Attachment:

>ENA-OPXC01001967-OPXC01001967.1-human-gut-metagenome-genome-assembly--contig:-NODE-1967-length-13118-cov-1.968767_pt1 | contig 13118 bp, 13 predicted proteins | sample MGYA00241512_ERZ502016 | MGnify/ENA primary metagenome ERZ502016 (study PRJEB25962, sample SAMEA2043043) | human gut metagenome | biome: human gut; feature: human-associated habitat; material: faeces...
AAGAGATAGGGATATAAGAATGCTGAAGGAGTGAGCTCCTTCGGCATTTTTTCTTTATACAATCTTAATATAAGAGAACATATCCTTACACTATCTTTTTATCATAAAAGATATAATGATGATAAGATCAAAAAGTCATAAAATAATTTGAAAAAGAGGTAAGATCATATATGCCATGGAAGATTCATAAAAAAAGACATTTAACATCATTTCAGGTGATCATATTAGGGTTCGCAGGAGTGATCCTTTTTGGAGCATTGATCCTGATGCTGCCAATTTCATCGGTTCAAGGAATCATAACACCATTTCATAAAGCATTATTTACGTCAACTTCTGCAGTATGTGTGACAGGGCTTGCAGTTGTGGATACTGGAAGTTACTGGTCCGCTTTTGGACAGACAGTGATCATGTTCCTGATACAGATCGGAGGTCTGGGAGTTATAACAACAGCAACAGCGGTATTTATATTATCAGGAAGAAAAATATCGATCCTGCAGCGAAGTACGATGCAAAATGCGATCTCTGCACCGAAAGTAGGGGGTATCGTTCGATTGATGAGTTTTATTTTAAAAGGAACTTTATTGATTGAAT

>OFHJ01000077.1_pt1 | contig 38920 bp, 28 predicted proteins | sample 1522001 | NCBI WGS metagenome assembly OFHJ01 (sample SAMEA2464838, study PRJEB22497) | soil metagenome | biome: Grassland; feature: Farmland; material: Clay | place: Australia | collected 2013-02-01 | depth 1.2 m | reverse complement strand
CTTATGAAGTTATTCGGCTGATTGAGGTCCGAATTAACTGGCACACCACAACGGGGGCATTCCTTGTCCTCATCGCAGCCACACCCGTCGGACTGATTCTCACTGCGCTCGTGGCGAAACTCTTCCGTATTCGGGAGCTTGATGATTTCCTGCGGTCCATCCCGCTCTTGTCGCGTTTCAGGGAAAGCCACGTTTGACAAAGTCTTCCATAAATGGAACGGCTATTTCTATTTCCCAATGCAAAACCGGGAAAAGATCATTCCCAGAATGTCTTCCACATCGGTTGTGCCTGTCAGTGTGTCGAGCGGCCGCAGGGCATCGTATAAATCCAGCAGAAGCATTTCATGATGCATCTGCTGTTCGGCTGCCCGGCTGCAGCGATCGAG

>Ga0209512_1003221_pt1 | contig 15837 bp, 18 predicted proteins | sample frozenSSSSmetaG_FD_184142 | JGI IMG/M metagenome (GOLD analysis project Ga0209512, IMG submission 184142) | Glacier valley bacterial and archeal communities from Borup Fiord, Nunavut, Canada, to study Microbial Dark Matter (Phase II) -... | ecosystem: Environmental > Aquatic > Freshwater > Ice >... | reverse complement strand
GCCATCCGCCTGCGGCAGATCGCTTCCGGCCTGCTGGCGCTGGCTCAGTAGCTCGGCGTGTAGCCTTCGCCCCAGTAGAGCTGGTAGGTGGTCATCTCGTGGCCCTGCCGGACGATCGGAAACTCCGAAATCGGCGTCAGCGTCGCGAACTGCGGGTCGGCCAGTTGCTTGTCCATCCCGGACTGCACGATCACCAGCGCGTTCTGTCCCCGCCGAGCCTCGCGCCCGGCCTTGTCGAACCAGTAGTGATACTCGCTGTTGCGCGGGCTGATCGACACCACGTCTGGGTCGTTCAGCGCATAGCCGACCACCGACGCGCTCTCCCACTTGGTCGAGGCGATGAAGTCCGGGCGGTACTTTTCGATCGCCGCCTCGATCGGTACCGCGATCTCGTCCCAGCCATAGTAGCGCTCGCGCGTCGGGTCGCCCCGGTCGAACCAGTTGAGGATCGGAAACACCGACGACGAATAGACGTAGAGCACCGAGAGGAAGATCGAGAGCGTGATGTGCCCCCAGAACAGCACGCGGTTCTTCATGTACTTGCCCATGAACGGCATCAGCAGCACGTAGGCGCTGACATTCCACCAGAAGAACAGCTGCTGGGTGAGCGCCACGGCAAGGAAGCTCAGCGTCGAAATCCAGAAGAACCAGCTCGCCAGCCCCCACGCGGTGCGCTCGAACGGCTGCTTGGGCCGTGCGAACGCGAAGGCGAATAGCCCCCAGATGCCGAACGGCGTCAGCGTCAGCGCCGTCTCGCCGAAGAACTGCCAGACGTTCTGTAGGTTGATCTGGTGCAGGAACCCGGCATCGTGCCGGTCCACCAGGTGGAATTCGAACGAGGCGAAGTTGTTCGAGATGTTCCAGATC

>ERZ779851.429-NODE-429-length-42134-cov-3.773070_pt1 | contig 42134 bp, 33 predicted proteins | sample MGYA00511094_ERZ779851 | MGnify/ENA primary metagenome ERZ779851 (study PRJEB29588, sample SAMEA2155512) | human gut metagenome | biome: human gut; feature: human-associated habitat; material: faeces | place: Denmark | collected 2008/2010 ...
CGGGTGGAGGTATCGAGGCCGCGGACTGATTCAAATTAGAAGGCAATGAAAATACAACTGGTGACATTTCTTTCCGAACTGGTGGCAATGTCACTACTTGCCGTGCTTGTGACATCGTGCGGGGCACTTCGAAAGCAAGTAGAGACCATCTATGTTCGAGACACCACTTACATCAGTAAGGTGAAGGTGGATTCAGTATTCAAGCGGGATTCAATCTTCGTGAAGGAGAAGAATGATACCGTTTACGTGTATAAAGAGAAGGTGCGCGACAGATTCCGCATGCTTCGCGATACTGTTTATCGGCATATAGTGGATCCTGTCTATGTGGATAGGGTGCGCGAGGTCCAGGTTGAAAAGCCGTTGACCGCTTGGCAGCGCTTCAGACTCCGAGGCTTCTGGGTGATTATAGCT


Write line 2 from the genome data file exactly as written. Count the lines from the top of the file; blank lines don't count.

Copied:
AAGAGATAGGGATATAAGAATGCTGAAGGAGTGAGCTCCTTCGGCATTTTTTCTTTATACAATCTTAATATAAGAGAACATATCCTTACACTATCTTTTTATCATAAAAGATATAATGATGATAAGATCAAAAAGTCATAAAATAATTTGAAAAAGAGGTAAGATCATATATGCCATGGAAGATTCATAAAAAAAGACATTTAACATCATTTCAGGTGATCATATTAGGGTTCGCAGGAGTGATCCTTTTTGGAGCATTGATCCTGATGCTGCCAATTTCATCGGTTCAAGGAATCATAACACCATTTCATAAAGCATTATTTACGTCAACTTCTGCAGTATGTGTGACAGGGCTTGCAGTTGTGGATACTGGAAGTTACTGGTCCGCTTTTGGACAGACAGTGATCATGTTCCTGATACAGATCGGAGGTCTGGGAGTTATAACAACAGCAACAGCGGTATTTATATTATCAGGAAGAAAAATATCGATCCTGCAGCGAAGTACGATGCAAAATGCGATCTCTGCACCGAAAGTAGGGGGTATCGTTCGATTGATGAGTTTTATTTTAAAAGGAACTTTATTGATTGAAT